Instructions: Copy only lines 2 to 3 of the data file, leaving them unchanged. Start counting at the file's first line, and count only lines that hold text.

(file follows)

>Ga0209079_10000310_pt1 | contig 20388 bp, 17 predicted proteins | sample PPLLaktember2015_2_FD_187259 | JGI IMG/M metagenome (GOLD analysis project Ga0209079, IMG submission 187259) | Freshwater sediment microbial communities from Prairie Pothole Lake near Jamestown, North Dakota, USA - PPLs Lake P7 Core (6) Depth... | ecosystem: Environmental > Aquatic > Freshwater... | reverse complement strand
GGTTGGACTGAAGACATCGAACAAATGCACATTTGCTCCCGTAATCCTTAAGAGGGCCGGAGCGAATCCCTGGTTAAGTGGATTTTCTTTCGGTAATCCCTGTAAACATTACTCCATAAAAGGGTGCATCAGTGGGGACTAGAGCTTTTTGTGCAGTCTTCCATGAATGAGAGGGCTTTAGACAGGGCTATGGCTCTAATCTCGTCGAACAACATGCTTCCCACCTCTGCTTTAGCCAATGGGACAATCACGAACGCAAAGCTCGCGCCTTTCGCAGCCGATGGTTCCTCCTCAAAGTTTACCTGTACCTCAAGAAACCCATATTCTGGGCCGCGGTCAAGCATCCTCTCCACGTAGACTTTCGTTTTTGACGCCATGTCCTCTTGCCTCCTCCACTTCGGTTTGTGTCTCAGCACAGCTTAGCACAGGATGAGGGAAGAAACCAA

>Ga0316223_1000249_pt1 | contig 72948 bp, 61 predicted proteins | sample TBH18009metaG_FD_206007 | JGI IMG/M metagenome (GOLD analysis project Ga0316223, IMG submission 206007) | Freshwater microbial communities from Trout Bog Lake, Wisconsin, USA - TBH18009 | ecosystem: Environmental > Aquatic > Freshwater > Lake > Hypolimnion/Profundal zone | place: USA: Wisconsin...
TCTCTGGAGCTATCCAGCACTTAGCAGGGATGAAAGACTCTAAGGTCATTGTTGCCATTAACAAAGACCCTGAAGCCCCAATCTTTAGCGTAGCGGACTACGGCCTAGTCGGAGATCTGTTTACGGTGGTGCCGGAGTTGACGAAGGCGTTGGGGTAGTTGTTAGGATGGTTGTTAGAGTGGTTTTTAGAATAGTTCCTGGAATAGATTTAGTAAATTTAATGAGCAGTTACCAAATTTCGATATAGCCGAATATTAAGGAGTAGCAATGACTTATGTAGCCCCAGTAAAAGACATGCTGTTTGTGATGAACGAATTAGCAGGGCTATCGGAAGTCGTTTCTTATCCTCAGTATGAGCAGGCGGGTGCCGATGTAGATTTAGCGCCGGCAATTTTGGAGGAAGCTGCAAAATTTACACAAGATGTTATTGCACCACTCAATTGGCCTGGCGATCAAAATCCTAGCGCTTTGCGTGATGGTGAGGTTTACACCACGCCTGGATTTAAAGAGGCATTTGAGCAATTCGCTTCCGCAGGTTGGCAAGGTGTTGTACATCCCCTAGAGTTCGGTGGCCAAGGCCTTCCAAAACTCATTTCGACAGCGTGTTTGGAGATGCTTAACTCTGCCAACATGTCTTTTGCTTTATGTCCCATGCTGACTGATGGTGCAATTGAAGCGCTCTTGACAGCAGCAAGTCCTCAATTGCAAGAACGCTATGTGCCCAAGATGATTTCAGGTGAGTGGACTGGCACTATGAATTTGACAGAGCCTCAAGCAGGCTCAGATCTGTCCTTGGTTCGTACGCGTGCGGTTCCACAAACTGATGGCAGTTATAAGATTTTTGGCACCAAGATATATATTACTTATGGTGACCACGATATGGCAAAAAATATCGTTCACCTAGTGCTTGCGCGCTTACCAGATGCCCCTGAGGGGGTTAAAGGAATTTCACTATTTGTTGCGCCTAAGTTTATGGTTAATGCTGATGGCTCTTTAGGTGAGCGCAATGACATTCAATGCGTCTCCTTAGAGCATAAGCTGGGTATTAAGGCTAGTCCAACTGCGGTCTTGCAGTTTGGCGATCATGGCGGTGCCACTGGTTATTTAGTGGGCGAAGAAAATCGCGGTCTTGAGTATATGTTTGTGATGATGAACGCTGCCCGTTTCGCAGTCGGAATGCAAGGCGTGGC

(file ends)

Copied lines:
GGTTGGACTGAAGACATCGAACAAATGCACATTTGCTCCCGTAATCCTTAAGAGGGCCGGAGCGAATCCCTGGTTAAGTGGATTTTCTTTCGGTAATCCCTGTAAACATTACTCCATAAAAGGGTGCATCAGTGGGGACTAGAGCTTTTTGTGCAGTCTTCCATGAATGAGAGGGCTTTAGACAGGGCTATGGCTCTAATCTCGTCGAACAACATGCTTCCCACCTCTGCTTTAGCCAATGGGACAATCACGAACGCAAAGCTCGCGCCTTTCGCAGCCGATGGTTCCTCCTCAAAGTTTACCTGTACCTCAAGAAACCCATATTCTGGGCCGCGGTCAAGCATCCTCTCCACGTAGACTTTCGTTTTTGACGCCATGTCCTCTTGCCTCCTCCACTTCGGTTTGTGTCTCAGCACAGCTTAGCACAGGATGAGGGAAGAAACCAA

>Ga0316223_1000249_pt1 | contig 72948 bp, 61 predicted proteins | sample TBH18009metaG_FD_206007 | JGI IMG/M metagenome (GOLD analysis project Ga0316223, IMG submission 206007) | Freshwater microbial communities from Trout Bog Lake, Wisconsin, USA - TBH18009 | ecosystem: Environmental > Aquatic > Freshwater > Lake > Hypolimnion/Profundal zone | place: USA: Wisconsin...